Printer Friendly

New biomarker for cervical cancer.

Researchers at the University of North Carolina at Chapel Hill are conducting a study to evaluate a new biomarker for improving cervical cancer screening, according to Genomics & Genetics Weekly. The clinical trial will examine cervical smears for telomerase, a protein released into cells when chromosomes become genetically unstable. The protein's presence in cervical cells removed during Pap smear testing may help predict which women are at greatest risk for developing cervical cancer. The Pap test results in more than 2.5 million abnormal smears in the U.S. each year, but only a small number of those (less than 1%) represent invasive lesions.
COPYRIGHT 1999 Nelson Publishing
No portion of this article can be reproduced without the express written permission from the copyright holder.
Copyright 1999 Gale, Cengage Learning. All rights reserved.

Article Details
Printer friendly Cite/link Email Feedback
Publication:Medical Laboratory Observer
Article Type:Brief Article
Geographic Code:1USA
Date:Dec 1, 1999
Words:103
Previous Article:New biochip to identify TB.
Next Article:PSA as a natural defense.
Topics:


Related Articles
Long-term pill use, high parity raise cervical cancer risk among women with human papillomavirus infection. (Digests).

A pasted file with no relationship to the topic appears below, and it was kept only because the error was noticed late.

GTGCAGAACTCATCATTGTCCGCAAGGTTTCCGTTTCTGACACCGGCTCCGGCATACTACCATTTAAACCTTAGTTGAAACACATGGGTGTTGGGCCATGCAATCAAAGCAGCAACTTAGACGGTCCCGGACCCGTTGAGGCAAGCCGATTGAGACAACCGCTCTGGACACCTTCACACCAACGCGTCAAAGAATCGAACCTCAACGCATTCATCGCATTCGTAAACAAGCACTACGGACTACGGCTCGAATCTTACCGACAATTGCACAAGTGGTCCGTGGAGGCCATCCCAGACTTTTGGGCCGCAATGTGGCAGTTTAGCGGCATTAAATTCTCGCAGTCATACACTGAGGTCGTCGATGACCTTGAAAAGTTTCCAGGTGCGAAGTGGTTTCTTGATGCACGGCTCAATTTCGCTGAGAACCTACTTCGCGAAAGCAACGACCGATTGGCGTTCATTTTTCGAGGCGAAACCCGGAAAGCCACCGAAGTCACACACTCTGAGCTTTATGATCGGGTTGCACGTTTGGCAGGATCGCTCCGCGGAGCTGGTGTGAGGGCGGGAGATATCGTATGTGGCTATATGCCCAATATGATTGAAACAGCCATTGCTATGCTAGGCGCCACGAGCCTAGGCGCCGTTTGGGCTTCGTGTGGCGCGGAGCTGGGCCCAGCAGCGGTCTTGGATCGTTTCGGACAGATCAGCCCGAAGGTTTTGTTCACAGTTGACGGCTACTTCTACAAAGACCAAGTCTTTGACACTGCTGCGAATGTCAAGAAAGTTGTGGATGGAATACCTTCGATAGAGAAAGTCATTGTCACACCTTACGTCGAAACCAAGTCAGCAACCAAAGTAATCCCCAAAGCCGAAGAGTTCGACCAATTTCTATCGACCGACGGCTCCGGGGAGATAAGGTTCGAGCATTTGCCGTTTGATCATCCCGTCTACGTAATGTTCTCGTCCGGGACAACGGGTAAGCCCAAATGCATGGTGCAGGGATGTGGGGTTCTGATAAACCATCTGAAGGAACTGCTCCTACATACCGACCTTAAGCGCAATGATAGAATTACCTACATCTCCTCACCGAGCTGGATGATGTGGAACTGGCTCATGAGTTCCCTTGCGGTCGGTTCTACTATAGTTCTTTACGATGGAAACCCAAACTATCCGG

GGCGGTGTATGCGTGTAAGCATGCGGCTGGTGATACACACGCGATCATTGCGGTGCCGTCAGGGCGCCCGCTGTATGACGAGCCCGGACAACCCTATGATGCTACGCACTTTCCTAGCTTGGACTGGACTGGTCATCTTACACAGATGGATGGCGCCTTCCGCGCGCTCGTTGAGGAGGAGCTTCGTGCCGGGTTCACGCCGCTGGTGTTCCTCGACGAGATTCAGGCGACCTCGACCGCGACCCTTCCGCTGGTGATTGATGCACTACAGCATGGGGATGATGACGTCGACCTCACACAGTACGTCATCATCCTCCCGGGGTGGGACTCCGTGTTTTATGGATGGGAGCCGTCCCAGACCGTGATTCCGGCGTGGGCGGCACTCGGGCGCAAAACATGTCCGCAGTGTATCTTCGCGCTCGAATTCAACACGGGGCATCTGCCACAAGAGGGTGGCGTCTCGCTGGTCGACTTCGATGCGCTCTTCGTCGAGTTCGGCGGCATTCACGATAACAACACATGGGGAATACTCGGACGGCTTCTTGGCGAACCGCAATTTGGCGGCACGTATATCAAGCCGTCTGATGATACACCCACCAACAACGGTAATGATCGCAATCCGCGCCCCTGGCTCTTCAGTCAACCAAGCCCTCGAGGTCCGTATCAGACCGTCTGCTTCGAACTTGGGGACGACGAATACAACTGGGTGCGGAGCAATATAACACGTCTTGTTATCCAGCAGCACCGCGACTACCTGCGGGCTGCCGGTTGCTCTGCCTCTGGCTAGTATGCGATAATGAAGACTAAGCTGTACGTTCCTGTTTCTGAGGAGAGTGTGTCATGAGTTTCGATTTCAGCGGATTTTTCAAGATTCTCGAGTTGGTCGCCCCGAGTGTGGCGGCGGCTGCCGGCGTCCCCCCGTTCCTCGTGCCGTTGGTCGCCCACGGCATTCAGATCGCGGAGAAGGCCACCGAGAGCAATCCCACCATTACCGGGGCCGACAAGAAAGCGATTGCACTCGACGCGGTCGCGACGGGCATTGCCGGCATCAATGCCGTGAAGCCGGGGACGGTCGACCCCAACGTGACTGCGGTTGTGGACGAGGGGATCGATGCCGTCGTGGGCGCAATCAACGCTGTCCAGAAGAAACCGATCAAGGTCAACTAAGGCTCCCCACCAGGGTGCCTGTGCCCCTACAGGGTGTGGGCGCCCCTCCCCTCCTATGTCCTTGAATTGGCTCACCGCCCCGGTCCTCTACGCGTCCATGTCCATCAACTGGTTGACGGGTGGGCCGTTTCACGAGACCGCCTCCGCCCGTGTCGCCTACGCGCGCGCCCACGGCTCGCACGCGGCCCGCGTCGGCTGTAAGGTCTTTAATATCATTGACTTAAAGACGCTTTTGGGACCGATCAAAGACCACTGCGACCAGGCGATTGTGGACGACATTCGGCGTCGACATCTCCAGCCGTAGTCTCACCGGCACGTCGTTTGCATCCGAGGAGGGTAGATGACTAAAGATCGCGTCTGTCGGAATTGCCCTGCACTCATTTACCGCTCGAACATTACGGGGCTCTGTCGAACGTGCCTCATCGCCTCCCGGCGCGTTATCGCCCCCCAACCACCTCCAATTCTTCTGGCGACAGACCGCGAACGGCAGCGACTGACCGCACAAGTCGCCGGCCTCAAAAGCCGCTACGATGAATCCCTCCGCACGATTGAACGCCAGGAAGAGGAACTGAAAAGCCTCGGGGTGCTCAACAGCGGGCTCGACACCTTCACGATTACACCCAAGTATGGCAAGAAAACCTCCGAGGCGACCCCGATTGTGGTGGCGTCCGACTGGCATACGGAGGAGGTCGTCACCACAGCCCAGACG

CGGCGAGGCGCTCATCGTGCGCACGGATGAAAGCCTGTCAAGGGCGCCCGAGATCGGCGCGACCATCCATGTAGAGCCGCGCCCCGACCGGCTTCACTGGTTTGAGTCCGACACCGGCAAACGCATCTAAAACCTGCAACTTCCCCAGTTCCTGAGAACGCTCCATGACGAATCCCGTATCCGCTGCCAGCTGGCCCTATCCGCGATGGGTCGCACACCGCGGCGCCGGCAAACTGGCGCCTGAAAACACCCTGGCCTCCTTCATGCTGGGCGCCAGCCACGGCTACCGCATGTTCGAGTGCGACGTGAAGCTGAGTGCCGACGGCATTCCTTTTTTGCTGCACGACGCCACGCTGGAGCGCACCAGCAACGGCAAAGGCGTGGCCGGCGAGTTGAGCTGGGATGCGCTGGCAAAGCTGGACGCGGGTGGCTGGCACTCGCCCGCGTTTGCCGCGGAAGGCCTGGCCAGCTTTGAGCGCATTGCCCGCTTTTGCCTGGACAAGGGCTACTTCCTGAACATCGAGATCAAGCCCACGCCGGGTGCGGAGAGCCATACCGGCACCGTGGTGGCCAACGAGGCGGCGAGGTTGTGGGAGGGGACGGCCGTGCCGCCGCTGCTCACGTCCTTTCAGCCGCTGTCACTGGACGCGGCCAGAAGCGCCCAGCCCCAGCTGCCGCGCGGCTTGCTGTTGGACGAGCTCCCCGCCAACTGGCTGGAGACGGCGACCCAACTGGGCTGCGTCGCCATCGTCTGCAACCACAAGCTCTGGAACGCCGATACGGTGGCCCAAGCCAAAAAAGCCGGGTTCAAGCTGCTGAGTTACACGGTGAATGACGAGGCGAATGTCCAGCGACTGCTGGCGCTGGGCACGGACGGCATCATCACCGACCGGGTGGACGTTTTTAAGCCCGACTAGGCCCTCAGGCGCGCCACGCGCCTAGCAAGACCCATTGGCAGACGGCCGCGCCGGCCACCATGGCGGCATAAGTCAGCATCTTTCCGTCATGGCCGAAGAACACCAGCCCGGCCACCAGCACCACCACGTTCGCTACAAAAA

More HPV types linked to cervical cancer. (News).
Relative risk of cervical cancer rises with duration of oral contraceptive use.
Increasing organizational capacity for breast and cervical cancer screening of AAPI women.
Pap plus HPV screens save lives.
Merck backs off campaign to make cervical cancer vaccination school entry requirement for preteen girls.
Report: N.H. 'good' at preventing cervical cancer.
January is cervical cancer awareness month.
Encouraging young women to have regular smear tests: nurses must do more to encourage younger women to enrol in the national cervical screening...
Correction to smoking article.

Terms of use | Copyright © 2017 Farlex, Inc. | Feedback | For webmasters